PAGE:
Anode Rod for Gas Hot Water Tank

I had to replace a 4-1/2 year old Bradford White, gas-fired hot water heater (50 gal.). It was leaking. Plumber said this was due to a totally destroyed anode rod and this was due to my installation of a Culligan water softener system about 3-1/2 years ago. Plumber says that the tank had an aluminum rod and what's needed now is a magnesium rod. Culligan suggests switching out the rod or just removing the rod and plugging the opening for the rod. The latter voids the warranty, however. Plumber says BW installs aluminum rods in N. TX, not magnesium, even tho' BW's website says that they install magnesium rods in all of their models. Needless to say, I am confused about what to do. $-1/2 years on a hot water heater is totally unacceptable. We really like treated water because our water here is extremely hard. Can you help me? Thanks.

The Money Pit Answer

On your behalf I reached out to the experts Rheem who offered a very comprehensive Technical Service Bulletin on Anode Rods, Cathodic Protection and the Porcelain (glass) Lining.

Rheem notes in their document that "the most important factor in the life of the anode rod is the water chemistry, the hardness or softness of the water. Water softeners contribute to the change in water chemistry. Indirectly, softened water acts to reduce the service life of the anode, since its current demand becomes drastically higher.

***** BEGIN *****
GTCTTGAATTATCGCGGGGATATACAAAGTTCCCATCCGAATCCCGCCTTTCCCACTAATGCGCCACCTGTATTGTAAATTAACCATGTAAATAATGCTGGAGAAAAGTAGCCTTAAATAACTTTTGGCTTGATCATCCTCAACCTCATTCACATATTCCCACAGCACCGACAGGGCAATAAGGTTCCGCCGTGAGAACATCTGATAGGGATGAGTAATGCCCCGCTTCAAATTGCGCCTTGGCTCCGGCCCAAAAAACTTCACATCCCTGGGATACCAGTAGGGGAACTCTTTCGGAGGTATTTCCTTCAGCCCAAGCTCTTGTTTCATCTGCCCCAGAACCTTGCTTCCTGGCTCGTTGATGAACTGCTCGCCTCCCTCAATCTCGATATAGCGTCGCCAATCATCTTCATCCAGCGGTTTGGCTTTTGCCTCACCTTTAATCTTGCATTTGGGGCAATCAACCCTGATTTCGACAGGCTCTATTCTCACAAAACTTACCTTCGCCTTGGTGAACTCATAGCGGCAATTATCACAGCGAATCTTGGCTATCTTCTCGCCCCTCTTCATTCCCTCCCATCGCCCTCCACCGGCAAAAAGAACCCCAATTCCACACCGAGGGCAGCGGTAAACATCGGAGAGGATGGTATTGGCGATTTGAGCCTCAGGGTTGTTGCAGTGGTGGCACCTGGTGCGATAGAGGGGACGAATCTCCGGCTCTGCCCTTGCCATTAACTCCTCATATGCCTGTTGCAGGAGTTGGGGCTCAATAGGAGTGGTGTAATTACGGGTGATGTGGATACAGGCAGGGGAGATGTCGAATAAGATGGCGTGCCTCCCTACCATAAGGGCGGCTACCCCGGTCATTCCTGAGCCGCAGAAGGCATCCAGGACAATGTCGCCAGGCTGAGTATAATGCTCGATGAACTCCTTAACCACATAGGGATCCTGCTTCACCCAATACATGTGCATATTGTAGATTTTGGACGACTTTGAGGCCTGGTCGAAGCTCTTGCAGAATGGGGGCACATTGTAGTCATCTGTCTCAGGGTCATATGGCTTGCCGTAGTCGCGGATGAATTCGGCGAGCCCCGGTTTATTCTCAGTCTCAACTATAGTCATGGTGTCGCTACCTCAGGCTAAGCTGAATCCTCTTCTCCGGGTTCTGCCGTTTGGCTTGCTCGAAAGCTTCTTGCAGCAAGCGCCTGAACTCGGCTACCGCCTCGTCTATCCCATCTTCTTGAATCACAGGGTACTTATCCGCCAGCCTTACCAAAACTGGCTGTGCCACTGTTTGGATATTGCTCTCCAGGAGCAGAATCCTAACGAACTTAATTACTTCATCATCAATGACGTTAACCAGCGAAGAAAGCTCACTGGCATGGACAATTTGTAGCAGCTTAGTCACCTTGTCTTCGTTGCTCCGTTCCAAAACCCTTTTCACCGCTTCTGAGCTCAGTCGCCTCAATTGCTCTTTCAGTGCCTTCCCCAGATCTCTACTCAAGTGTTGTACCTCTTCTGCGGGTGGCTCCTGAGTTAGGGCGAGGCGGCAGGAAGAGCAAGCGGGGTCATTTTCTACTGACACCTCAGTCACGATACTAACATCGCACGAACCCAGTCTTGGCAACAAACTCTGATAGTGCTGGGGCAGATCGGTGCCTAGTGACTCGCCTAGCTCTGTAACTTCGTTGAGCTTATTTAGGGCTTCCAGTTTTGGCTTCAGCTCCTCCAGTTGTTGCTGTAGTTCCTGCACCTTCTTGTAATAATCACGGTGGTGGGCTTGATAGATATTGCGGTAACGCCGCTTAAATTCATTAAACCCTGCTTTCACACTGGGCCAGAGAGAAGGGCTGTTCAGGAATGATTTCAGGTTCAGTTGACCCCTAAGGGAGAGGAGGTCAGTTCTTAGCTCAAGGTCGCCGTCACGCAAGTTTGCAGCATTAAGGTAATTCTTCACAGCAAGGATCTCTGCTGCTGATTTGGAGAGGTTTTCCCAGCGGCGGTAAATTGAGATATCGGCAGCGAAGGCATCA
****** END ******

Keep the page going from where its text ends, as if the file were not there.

Since you're using a water softener, annual inspection of the anode rod is recommended. You should also plan to replace the anode about every 2-1/2 or 3 years under the conditions noted above, and also be sure to properly maintain the water softener system.

1 Answers
Ken Foley answered 7 years ago

Thanks very much for your answer to my question. To close the loop, my plumber called today to say that he was incorrect. BW does in fact use magnesium anode rods and that’s the metal I need, apparently. Perhaps the previous water heater had an aluminum rod, but I don’t know for sure. I will follow your advice to have this new rod inspected every 2-1/2 to 3 years, and replaced, as needed. This issue shouldn’t be a black art, but I have to tell you that I’ve received so much contradictory advice on it that it’s mystifying to me. Shouldn’t be that way should it? I blame Culligan more than anyone because they never said a word to me about the effect of softened water on the hot water haeter when they sold the system to me. Thanks again.